Essential Elements

➽ Prevailing sense of hopefulness thanks to protagonist overflowing with moxie (+1 white wine glass)
➽ … who is also neurotic, well-off, and successful (+1 white wine glass)
➽ Steve Martin (+2 white wine glass)
➽ Diane Keaton (+2 white wine glass)
➽ An incredibly precocious child (+1 white wine glass), plus the presence of children who can drive cars (+1 white wine glass)
➽ Action takes place in greater Los Angeles area (+1 white wine glass)
➽ Extreme wedding (+2 white wine glasses)
➽ Roast chicken served for dinner (+1 white wine glass)
➽ Matching pajama sets (+1 white wine glass)
➽ Entire monologue about how much someone loves their house (+1 white wine glass)
➽ Someone wears pearls and heels and a little black dress on an international flight (+1 white wine glass)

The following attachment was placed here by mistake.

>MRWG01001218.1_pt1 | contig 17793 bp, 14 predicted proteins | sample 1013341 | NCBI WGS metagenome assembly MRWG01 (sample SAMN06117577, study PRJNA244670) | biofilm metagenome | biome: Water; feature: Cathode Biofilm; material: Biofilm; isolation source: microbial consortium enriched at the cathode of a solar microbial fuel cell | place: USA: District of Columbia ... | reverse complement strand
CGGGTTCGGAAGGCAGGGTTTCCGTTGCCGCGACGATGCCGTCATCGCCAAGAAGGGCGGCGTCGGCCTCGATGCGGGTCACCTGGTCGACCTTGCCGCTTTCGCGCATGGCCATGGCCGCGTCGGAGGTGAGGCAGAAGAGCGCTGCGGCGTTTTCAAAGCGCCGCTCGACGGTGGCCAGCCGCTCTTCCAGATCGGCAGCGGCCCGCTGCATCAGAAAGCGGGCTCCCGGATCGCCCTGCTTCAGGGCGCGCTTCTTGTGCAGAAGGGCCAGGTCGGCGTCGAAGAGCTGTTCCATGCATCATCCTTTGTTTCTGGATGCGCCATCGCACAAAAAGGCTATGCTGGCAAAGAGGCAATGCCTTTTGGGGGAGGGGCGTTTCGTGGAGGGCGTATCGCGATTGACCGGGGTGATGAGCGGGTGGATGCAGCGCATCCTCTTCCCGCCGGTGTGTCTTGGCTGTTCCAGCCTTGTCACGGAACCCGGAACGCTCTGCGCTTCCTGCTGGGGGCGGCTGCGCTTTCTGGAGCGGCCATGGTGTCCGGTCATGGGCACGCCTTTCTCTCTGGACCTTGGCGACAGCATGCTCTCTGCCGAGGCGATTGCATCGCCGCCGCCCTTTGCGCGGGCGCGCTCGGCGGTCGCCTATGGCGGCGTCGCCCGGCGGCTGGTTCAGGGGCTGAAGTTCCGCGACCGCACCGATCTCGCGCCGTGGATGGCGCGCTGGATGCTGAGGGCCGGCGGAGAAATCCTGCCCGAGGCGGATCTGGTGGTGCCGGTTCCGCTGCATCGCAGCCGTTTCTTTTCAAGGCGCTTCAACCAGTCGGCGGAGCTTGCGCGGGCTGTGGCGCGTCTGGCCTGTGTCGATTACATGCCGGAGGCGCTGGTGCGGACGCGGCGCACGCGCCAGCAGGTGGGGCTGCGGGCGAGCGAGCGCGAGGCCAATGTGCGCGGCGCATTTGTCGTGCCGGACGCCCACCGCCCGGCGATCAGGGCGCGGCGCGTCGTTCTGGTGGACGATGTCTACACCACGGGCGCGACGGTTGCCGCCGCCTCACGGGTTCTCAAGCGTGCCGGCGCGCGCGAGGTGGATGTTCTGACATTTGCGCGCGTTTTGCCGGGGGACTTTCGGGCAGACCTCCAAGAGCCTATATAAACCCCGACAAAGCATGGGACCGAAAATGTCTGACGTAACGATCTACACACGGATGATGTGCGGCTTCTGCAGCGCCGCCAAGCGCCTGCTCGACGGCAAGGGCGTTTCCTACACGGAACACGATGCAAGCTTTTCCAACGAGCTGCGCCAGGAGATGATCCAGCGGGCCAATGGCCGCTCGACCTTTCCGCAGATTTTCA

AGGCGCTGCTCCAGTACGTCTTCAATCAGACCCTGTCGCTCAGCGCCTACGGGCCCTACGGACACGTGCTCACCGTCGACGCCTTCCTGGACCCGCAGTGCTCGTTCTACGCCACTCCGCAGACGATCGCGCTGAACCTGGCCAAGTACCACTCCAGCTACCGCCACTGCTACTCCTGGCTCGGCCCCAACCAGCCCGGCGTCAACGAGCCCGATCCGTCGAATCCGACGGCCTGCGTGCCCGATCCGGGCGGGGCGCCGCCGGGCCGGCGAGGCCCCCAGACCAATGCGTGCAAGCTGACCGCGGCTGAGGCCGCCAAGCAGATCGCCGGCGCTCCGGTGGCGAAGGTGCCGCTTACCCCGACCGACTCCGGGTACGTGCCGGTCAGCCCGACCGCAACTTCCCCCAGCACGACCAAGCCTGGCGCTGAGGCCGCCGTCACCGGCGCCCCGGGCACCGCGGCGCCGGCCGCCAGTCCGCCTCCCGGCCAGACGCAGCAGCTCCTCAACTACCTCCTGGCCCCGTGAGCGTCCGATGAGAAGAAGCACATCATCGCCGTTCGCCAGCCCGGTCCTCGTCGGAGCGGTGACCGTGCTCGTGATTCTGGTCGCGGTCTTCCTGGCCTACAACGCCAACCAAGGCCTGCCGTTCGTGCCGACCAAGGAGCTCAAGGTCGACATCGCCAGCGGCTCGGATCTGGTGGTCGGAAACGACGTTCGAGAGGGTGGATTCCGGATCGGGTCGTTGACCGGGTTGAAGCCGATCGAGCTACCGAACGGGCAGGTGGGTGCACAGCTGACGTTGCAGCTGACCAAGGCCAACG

➽ Someone wears a pink belted suit dress and heels to brunch at a mansion (+1 white wine glass)
➽ Dog as important side character (+1 white wine glass)
➽ Woman weeps loudly, to comic effect (+1 white wine glass)
➽ Protagonist talks to self in mirror (+1 white wine glass)
➽ Blender as a wedding gift that makes someone cry (+1 white wine glass)
➽ Meaningful interpersonal interaction takes place in middle of the night (+1 white wine glass)
➽ Dialogue includes lines like “Thank god snow is white, it works” (+3 white wine glasses)

The Score

24 glasses of white wine

4. The Parent Trap (1998)

(director, co-writer)